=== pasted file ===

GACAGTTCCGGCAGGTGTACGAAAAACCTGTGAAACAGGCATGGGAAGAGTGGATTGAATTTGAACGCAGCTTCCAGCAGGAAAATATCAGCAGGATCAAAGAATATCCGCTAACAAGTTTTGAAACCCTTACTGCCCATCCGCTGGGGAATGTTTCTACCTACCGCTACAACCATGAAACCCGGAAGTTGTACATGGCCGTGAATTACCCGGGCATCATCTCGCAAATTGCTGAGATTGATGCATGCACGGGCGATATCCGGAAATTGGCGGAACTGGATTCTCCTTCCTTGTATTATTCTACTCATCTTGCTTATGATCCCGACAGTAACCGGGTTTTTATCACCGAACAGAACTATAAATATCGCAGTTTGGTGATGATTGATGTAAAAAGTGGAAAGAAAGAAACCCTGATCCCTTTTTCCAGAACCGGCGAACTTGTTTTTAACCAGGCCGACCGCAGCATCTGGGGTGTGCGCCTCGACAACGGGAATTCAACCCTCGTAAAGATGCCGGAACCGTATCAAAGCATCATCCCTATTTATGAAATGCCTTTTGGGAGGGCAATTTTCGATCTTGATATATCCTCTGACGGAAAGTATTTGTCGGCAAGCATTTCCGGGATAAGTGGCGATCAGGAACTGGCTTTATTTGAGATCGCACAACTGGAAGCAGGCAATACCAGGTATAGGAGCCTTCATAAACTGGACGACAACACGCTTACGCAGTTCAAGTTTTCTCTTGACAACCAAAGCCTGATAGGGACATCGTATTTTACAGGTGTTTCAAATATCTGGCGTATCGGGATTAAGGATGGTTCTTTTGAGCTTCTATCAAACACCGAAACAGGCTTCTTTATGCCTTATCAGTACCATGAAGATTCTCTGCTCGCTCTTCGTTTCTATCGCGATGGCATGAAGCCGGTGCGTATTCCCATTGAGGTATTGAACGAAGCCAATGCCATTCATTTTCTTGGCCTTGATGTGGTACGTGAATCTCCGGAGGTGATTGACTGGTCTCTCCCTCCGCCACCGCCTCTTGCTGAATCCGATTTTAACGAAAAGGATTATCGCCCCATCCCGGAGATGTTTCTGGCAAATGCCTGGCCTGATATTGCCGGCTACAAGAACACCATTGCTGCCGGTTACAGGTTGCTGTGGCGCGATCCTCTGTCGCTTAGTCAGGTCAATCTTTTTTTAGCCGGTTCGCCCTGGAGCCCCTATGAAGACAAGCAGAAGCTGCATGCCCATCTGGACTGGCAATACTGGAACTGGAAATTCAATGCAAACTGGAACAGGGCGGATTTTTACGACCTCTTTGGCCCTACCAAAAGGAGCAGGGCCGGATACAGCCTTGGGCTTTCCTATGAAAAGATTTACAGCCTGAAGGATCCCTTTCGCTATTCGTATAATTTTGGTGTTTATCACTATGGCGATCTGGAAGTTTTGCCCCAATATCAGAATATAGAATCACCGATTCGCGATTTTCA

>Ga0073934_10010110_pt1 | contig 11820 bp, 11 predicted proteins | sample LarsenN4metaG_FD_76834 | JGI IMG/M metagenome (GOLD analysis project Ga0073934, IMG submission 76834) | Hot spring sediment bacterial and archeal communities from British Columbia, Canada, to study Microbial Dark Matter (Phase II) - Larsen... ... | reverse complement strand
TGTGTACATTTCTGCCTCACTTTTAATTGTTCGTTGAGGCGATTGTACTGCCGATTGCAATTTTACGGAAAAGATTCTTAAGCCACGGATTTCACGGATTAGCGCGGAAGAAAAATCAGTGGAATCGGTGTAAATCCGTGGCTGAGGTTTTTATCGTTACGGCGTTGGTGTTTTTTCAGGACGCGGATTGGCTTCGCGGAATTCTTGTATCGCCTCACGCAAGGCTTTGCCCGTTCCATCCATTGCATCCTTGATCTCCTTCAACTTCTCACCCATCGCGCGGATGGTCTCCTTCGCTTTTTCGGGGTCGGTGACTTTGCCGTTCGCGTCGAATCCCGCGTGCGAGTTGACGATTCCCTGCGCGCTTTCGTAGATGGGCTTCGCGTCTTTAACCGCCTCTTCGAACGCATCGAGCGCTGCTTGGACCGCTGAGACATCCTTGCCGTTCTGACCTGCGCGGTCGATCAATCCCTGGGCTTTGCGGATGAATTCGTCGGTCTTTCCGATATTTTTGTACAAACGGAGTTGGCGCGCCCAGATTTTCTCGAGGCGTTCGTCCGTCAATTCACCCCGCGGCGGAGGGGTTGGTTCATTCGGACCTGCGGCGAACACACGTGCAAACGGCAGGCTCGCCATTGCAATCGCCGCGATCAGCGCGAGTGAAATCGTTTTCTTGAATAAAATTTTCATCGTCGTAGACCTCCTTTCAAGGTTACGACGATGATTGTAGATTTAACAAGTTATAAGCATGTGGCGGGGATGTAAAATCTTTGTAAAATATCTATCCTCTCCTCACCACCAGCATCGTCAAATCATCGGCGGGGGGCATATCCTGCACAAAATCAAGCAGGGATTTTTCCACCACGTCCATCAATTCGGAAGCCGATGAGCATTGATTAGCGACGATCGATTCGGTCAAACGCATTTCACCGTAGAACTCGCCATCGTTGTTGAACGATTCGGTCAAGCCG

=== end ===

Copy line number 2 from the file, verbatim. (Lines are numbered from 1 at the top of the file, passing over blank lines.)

>Ga0073934_10010110_pt1 | contig 11820 bp, 11 predicted proteins | sample LarsenN4metaG_FD_76834 | JGI IMG/M metagenome (GOLD analysis project Ga0073934, IMG submission 76834) | Hot spring sediment bacterial and archeal communities from British Columbia, Canada, to study Microbial Dark Matter (Phase II) - Larsen... ... | reverse complement strand